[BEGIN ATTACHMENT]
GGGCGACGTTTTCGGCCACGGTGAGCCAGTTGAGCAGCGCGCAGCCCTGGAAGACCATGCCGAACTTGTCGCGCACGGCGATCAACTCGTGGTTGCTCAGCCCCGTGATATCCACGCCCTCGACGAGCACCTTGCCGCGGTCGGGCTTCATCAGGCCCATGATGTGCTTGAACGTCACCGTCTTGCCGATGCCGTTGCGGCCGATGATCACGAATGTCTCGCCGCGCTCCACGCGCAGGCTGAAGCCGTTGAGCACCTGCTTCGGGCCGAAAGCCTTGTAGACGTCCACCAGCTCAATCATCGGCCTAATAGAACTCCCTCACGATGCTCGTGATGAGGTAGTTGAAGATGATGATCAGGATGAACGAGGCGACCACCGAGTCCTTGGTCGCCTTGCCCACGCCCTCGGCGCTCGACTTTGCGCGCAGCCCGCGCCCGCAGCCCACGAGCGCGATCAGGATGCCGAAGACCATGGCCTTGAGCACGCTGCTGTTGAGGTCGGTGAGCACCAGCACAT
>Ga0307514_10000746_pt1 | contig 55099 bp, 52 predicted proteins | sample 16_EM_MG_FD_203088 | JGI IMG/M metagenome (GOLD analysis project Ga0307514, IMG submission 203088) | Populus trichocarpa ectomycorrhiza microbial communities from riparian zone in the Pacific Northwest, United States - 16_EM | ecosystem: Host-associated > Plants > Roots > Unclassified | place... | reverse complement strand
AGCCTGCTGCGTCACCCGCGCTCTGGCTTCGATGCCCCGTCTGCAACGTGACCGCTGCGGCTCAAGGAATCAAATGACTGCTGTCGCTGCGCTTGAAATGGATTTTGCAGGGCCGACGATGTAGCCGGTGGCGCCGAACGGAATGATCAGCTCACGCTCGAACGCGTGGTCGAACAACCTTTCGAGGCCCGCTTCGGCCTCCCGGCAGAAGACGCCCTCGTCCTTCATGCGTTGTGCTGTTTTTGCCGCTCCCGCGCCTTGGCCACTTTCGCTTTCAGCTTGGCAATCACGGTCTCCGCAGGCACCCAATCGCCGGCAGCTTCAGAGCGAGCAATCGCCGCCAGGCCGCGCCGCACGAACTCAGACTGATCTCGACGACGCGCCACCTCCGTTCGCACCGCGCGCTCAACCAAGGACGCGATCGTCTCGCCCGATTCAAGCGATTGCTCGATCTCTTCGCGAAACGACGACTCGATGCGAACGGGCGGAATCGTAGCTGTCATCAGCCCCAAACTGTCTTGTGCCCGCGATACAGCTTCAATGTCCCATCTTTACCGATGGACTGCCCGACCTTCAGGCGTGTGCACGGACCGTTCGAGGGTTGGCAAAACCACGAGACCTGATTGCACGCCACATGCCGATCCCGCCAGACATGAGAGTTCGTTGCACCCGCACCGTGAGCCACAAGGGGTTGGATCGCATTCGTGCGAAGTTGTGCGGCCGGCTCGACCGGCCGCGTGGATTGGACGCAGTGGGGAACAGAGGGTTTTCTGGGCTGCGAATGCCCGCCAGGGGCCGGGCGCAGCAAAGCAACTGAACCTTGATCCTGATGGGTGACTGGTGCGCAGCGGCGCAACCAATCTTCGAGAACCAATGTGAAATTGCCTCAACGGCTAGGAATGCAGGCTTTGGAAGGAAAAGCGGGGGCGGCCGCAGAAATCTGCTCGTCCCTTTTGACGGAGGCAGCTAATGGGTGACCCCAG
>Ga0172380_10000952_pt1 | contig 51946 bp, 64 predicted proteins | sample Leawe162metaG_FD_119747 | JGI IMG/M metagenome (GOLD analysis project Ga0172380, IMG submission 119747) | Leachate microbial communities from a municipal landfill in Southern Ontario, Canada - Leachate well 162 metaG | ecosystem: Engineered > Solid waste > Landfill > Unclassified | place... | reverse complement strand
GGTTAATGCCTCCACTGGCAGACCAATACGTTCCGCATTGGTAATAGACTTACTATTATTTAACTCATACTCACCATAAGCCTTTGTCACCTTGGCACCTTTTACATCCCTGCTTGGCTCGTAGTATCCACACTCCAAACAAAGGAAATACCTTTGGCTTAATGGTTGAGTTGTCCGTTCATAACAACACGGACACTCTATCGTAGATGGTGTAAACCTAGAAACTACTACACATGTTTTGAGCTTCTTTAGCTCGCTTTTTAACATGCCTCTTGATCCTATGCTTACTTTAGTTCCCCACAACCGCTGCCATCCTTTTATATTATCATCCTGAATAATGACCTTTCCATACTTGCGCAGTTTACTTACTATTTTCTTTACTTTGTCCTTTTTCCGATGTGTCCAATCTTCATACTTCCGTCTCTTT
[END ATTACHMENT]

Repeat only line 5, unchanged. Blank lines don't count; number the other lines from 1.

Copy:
GGTTAATGCCTCCACTGGCAGACCAATACGTTCCGCATTGGTAATAGACTTACTATTATTTAACTCATACTCACCATAAGCCTTTGTCACCTTGGCACCTTTTACATCCCTGCTTGGCTCGTAGTATCCACACTCCAAACAAAGGAAATACCTTTGGCTTAATGGTTGAGTTGTCCGTTCATAACAACACGGACACTCTATCGTAGATGGTGTAAACCTAGAAACTACTACACATGTTTTGAGCTTCTTTAGCTCGCTTTTTAACATGCCTCTTGATCCTATGCTTACTTTAGTTCCCCACAACCGCTGCCATCCTTTTATATTATCATCCTGAATAATGACCTTTCCATACTTGCGCAGTTTACTTACTATTTTCTTTACTTTGTCCTTTTTCCGATGTGTCCAATCTTCATACTTCCGTCTCTTT